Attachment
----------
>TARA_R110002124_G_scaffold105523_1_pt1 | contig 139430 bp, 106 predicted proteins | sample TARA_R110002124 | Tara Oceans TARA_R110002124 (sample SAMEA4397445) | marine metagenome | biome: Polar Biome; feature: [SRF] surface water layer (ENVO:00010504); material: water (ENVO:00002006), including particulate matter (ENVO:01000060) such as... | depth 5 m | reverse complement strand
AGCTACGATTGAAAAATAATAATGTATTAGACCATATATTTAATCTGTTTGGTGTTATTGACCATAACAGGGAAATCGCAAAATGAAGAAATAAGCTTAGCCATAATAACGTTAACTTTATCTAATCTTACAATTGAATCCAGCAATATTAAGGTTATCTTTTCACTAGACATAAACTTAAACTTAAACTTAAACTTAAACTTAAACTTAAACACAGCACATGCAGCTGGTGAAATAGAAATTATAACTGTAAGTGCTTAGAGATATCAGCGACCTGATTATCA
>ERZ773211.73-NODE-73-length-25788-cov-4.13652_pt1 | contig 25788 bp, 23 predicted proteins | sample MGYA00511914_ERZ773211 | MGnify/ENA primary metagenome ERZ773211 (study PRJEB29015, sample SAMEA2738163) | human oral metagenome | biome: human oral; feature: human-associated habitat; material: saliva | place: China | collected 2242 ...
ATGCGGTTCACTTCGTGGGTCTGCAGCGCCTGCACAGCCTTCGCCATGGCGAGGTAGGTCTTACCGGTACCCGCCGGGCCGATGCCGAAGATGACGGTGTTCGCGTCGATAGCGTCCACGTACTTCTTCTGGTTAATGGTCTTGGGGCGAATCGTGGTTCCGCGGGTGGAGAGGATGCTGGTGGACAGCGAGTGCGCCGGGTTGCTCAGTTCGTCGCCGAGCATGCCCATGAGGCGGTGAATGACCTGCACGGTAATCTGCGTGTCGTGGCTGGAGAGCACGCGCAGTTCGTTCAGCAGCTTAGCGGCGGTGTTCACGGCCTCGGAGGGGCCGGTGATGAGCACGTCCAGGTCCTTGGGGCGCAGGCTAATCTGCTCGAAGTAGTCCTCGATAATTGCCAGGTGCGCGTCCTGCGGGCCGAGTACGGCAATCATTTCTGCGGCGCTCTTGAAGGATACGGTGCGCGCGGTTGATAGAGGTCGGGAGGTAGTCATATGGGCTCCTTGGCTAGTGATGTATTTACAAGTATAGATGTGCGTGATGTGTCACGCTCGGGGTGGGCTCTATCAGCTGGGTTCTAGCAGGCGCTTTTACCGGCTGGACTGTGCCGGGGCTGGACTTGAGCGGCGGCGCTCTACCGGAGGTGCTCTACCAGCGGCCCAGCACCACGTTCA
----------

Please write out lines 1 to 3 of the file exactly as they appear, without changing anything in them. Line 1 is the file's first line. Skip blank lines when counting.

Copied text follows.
>TARA_R110002124_G_scaffold105523_1_pt1 | contig 139430 bp, 106 predicted proteins | sample TARA_R110002124 | Tara Oceans TARA_R110002124 (sample SAMEA4397445) | marine metagenome | biome: Polar Biome; feature: [SRF] surface water layer (ENVO:00010504); material: water (ENVO:00002006), including particulate matter (ENVO:01000060) such as... | depth 5 m | reverse complement strand
AGCTACGATTGAAAAATAATAATGTATTAGACCATATATTTAATCTGTTTGGTGTTATTGACCATAACAGGGAAATCGCAAAATGAAGAAATAAGCTTAGCCATAATAACGTTAACTTTATCTAATCTTACAATTGAATCCAGCAATATTAAGGTTATCTTTTCACTAGACATAAACTTAAACTTAAACTTAAACTTAAACTTAAACTTAAACACAGCACATGCAGCTGGTGAAATAGAAATTATAACTGTAAGTGCTTAGAGATATCAGCGACCTGATTATCA
>ERZ773211.73-NODE-73-length-25788-cov-4.13652_pt1 | contig 25788 bp, 23 predicted proteins | sample MGYA00511914_ERZ773211 | MGnify/ENA primary metagenome ERZ773211 (study PRJEB29015, sample SAMEA2738163) | human oral metagenome | biome: human oral; feature: human-associated habitat; material: saliva | place: China | collected 2242 ...